124 A. 198

EMILY P. DIXON et als. In Equity vs. FITZ EUGENE DIXON et al.

Supreme Judicial Court of Maine. Hancock.
Opinion March 31, 1924.

The following provision in a will: “Whatever I may die possessed of I Leave to my son, A. and my dear friend, B, in trust, the income to be divided as follows; to my wife, C, one-third, and the balance in equal proportions to my children, D’s share to go to his children;” the widow having waived the provisions of the will made in her behalf, creates a dry, naked, simple or passive trust, and the devise and bequest of all the income of the estate is, in effect, a devise and bequest of the principal or corpus of the estate.

In this case as to the corpus of the estate, one third passes absolutely to the widow; the remaining two thirds are to be divided into four parts and those pass absolutely, one to Louise Dixon, one to Helen Dixon Krumbhaar, one to Fitz Eugene Dixon and the remaining part, in equal proportions to Elise Thayer Dixon and Thomas Henry Dixon, children of William Boulton Dixon, the deceased son of the testator.

On report. A bill in equity seeking the interpretation of paragraph two of the will of T. Henry Dixon, who died June 18, 1922, in Philadelphia, Pennsylvania, where he resided, leaving both real and personal

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property in this State. A hearing was had upon the bill and answer and by agreement of the parties the cause was reported to the Law Court for determination.

The case is fully stated in the opinion.

Hale Hamlin, for complainants.

Edmond J. Walsh, for respondents.

SITTING: CORNISH, C. J., HANSON, PHILBROOK, DUNN, WILSON, DEASY, JJ.

PHILBROOK, J. T.

Henry Dixon, who died June 18, 1922, at the time of his death being a resident of the city and county of Philadelphia, State of Pennsylvania, left a will consisting of only three paragraphs. The instrument was duly proved and allowed by the proper court in the county where he resided at the date of his death. In July, following, the deceased having left real and personal property in this State, the will was also allowed by the Probate Court for the county of Hancock. The respondents, Fitz Eugene Dixon and William Henry Trotter, by the latter court, were appointed executors of the will in July, 1923, and in November of the same year were also appointed trustees. Both qualified for the performance of their duties in each capacity.

The cause comes to this court by report. The bill prays for interpretation of the second paragraph of the will, which contains the sole provision for disposition of the estate, and reads as follows:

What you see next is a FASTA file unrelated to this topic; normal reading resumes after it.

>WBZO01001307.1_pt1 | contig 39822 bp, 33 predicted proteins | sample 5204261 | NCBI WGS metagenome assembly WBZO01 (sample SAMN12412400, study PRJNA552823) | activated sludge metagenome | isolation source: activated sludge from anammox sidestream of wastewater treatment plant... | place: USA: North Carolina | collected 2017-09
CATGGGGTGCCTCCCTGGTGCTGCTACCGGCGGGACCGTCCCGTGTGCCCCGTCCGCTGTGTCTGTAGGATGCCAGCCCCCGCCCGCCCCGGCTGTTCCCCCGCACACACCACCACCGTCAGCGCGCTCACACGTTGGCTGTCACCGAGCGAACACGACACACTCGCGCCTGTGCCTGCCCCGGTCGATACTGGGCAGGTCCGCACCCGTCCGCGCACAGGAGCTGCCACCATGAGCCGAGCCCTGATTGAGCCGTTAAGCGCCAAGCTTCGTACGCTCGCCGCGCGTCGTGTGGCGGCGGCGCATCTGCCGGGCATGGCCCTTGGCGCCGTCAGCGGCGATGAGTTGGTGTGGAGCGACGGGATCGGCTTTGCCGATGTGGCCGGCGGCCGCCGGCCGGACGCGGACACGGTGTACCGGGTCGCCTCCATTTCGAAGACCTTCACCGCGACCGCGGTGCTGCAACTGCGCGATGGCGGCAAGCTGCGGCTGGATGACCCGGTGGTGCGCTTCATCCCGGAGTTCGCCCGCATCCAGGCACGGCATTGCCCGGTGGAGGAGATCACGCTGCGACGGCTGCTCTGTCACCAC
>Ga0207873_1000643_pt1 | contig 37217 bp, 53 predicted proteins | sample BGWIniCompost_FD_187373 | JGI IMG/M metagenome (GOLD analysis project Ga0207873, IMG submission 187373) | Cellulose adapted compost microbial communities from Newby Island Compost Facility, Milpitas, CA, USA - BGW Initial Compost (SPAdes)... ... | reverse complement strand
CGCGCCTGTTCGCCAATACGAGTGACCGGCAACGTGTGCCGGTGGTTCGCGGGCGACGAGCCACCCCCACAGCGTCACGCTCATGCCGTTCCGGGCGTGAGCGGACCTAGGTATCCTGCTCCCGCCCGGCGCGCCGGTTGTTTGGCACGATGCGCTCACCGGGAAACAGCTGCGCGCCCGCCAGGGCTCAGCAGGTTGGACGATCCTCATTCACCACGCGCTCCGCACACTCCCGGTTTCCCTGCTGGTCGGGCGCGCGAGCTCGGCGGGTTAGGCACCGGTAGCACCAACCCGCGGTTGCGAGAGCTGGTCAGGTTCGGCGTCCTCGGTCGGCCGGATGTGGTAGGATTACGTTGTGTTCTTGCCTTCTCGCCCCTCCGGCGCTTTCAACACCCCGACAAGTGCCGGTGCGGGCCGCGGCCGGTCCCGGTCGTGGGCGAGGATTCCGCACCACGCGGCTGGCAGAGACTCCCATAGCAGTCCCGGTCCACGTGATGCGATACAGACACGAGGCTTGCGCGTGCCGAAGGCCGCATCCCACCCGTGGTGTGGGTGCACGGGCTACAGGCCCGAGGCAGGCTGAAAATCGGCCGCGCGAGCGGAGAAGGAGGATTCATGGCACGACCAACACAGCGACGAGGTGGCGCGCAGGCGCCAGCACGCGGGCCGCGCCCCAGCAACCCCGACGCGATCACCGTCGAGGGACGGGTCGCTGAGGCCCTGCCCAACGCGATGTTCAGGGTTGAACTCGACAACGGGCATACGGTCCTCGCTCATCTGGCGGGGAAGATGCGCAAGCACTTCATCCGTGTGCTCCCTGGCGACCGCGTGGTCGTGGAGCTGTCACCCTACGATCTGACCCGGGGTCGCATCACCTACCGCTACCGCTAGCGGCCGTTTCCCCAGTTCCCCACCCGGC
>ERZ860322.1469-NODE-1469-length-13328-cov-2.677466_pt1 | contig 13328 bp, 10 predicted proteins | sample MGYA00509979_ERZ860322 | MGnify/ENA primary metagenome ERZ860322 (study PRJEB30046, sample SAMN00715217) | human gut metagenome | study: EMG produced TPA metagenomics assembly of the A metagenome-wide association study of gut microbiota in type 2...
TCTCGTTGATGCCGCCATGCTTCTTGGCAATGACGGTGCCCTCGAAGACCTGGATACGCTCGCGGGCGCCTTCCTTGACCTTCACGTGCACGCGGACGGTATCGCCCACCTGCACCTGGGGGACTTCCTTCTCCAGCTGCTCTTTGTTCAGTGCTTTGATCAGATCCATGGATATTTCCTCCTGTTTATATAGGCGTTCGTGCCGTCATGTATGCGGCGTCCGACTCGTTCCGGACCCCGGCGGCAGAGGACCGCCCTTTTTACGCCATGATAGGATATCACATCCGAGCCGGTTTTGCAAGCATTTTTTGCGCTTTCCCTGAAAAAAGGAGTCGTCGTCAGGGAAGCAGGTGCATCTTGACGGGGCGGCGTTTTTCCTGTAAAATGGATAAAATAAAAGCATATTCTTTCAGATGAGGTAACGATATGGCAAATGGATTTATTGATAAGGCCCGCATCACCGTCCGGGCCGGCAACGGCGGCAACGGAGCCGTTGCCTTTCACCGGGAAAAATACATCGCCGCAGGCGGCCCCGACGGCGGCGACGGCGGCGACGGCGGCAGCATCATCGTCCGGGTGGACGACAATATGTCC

“Whatever I may die possessed of I leave to my son, F. Eugene Dixon and my dear friend, W. H. Trotter, in trust, the income to be divided as follows: to my wife, Emily P. Dixon, one-third, and the balance in equal proportions to my children, Bo’s share to go to his children.”

The person referred to as “Bo” was a son of T. Henry Dixon, who predeceased his father. The widow waived the provisions of the will made in her behalf and now claims the portion of the real and personal estate that would legally pass to her if her husband had died intestate. It follows, without further discussion, that the widow, Emily P. Dixon, as to real and personal property within the jurisdiction of this court, takes the same share of the real estate and the same distributive share of the real and personal estate of the testator as is provided by law in intestate estates. R. S., Chap. 80, Sec. 14.

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We are therefore concerned only as to the other two thirds of the real and personal estate which is within the jurisdiction of this court.

Law writers and courts of last resort agree that trusts may be classified into two general divisions; (1) those trusts which arise out of a direct or positive declaration of trust, and known as direct or expressed trusts; (2) implied trusts, or trusts enforced by equity because morality, justice, conscience and fair dealing demand that the relation be established. As to the second division we are not here concerned. The first division may be further classified into active trusts, otherwise called live, or operative trusts, and passive trusts, otherwise called simple, nominal, or dry trusts. An active trust maintains the legal estate in the trustee, to enable him to perform the duties devolved on him by the donor, and gives the cestui que trust only a right in equity to enforce the performance of the trust. Dodson v. Ball, 60 Penn. St., 492; 100 Am. Dec., 586. By the same authority a passive trust gives to the cestui que trust a right to the possession, control, and disposal of the property, and the legal estate becomes executed in him unless it is necessary to remain in the trustee, to preserve the estate for the cestui que trust, or to pass it to others. Our own court, in Sawyer v. Skowhegan, 57 Maine, 500, states the principle thus: “Trusts are of two kinds, active and passive. The latter are sometimes called dry, naked, or simple trusts. In the former active duties are imposed. In the latter no active duties are imposed; the trustee is a simple depository of the title. In the former the trustee controls the trust property. In the latter the cestui que trust controls it.”